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Independent regulator needed to oversee maintained schools and academies, CST says

Covid testing multi-academy trust


An independent regulator should be set up to combine the functions of the regional school commissioners (RSCs) and the Education and Skills Funding Agency (ESFA), an organisation representing school trusts has said.

The “divisive language of MATs and SATs” should also be ditched and financial incentives should be offered to entice schools to form or join school trusts, the Confederation of School Trusts has said.

A paper outlining recommendations for the future of England’s education system has been launched ahead of a conference for trust leaders in Lancashire and West Yorkshire. (You can read our round-up of all the proposals here).

The CST said that school trusts are the most accountable and heavily scrutinised part of the school system in England, yet there currently exists “an imbalance in accountability and scrutiny of local authority-maintained schools”.

The paper states that publishing ESFA investigation reports “has led ironically to the public perception that there are more problems in the academy sector than in the maintained sector”.

Instead, there should be a single regulator that has responsibility for intervening in schools and trusts where there is poor quality of education, financial management is weak or there is a failure of governance, the paper states.

“The creation of one system in which all schools are part of a strong and sustainable school trust would result in parity of accountability across these structures,” the paper outlines.

The current two-tier system of maintained schools and academies should be moved to a single governance structure, the CST recommends, with schools being offered financial incentives to form or join a school trust.

“We are not proposing compulsory academisation,” Leora Cruddas, chief executive of CST, said. “Academisation is not and has never been the panacea. I am talking about the power of a group of schools working together in deep partnership overseen by single governing board.”

Cruddas said that it has taken ten years for schools to start to form groups, with it probably taking another ten years before all schools are in a “strong and sustainable” group.

The paper added: “We cannot limp on indefinitely with a two-tier system which leaves smaller maintained schools vulnerable as local authorities retract their school improvement services.”

Cruddas also called for a change in the narrative, ditching the “divisive language of MATs and SATs” and replacing words with terms that promote school trusts as new civic structures.

Schools Minister Lord Agnew said: “As the CST recognise, being part of an academy trust not only enables schools to consolidate success, but allows them to share that success with others to drive up schools standards either locally or beyond their own postcode, giving parents in some of the most challenged parts of the country a chance to send their children to a good school.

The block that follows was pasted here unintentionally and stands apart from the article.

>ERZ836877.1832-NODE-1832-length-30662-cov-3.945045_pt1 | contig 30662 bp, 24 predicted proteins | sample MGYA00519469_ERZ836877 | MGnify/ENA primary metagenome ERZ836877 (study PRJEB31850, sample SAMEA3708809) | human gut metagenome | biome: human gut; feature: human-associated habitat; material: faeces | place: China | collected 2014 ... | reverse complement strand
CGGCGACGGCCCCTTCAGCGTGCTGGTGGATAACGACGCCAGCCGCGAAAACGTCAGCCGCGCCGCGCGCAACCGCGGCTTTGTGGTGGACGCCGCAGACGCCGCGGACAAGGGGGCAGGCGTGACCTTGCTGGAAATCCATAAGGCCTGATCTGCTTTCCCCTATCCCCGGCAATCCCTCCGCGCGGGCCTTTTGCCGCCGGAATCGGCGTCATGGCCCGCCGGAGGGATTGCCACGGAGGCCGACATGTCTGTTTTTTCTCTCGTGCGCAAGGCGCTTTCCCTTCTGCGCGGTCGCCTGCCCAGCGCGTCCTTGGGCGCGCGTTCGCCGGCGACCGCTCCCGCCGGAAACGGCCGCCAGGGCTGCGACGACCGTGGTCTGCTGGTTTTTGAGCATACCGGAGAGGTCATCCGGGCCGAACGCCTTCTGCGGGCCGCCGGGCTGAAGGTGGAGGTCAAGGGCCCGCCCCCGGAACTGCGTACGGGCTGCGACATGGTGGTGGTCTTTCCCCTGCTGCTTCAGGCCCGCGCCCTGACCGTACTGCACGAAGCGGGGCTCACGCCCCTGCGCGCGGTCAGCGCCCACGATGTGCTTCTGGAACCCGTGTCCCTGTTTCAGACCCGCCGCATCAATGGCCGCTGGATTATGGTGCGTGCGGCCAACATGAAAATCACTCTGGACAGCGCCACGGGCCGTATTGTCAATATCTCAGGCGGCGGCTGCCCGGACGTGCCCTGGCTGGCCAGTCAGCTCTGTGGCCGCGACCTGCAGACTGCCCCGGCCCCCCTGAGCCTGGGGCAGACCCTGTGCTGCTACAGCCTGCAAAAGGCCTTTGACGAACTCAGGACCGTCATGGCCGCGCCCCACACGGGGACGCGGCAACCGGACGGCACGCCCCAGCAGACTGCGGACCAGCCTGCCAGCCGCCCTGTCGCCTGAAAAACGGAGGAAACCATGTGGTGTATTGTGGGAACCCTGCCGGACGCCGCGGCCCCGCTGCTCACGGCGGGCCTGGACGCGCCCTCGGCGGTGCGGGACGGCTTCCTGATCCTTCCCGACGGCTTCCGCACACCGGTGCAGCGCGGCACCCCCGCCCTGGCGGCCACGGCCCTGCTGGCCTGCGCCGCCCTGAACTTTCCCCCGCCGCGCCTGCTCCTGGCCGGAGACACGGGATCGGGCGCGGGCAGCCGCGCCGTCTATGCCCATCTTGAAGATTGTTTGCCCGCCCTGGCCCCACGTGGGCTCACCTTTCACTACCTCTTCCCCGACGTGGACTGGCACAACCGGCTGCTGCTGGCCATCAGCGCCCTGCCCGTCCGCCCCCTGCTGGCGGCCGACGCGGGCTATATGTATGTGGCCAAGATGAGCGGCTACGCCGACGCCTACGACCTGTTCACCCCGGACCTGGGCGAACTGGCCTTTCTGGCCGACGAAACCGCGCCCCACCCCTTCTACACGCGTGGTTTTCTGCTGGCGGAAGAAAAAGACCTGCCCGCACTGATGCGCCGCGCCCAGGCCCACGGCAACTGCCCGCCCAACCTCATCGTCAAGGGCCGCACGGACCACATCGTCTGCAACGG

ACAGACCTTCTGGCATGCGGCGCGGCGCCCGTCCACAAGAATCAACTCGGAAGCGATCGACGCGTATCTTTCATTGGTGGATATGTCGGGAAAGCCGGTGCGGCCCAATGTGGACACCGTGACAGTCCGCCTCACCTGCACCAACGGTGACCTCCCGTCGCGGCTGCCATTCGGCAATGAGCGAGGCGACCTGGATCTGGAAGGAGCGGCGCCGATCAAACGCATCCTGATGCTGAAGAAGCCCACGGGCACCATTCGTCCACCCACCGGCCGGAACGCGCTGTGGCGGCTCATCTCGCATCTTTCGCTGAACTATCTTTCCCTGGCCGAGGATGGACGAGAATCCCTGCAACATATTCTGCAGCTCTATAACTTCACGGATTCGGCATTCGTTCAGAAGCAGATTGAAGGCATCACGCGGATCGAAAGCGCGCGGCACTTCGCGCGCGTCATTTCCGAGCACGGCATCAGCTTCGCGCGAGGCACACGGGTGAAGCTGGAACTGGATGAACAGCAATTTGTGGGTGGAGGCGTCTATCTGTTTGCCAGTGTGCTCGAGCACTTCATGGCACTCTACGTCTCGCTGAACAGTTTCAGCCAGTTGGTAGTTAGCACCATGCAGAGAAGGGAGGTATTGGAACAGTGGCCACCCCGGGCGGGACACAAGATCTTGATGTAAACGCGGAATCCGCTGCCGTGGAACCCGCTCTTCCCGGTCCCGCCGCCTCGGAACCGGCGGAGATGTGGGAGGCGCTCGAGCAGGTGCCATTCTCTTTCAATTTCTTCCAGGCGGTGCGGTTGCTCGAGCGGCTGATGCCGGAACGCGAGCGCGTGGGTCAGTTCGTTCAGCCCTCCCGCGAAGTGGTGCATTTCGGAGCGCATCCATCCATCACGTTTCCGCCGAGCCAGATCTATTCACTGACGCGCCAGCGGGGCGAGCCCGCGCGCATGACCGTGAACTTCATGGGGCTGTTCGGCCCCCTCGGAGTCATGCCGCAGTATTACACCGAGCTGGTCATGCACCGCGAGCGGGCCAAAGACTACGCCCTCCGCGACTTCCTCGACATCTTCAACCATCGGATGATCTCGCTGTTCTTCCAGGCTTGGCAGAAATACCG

“We will continue to work with CST to review the recommendations made in their paper to further develop and strengthen our school system.”

 

 



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5 Comments

  1. ” . . . there should be a single regulator that has responsibility for intervening in schools and trusts where there is poor quality of education, financial management is week(*) or there is a failure of governance, the paper states.” Such as, a local education authority perhaps?! hmm, there’s a novel idea, let’s spend a couple of million researching and undertake a feasibility study on this.

    *week or weak?

    • Mark Watson

      No, not like a local education authority.

      The key word here is “independent”. If all schools were to become academies and the LEAs had no potential conflict of interest in overseeing the provision of education then it would absolutely be an option. But time after time in sector after sector we’ve seen how providers regulating themselves just doesn’t work.

  2. CST used to be FASNA, the Freedom and Autonomy for Schools National Association, previously the Foundation, Aided Schools and Academies National Association and the Foundation and Aided Schools National Association before that.

    FASNA has promoted academization since 2010 when it became a favourite of Michael Gove. It ran DfE-funded seminars about academy conversion.

    It’s difficult not to believe CST support for ‘strong trusts’ isn’t academization by another name however much it’s denied.

    • Mark Watson

      Agreed.

      But then again you and SchoolsWeek are happy to involve someone from Comprehensive Future every time there’s a discussion about grammar schools and they’re hardly an objective independent voice.

      CST is, as the article above states clearly, “an organisation representing school trusts”. Of course it’s going to be pro-academies, in the same way that Comprehensive Future is anti-grammars.

      • Not all trust schools are academies. They remain foundation schools maintained by local authorities.

        You’re right that CF isn’t an independent voice about selection. The difference is that it hasn’t received government money to push comprehensive education. And rather than being excessively praised by Michael Gove, two of its supporters, Melissa Benn and Fiona Millar, were each attacked by Gove in the Evening Standard.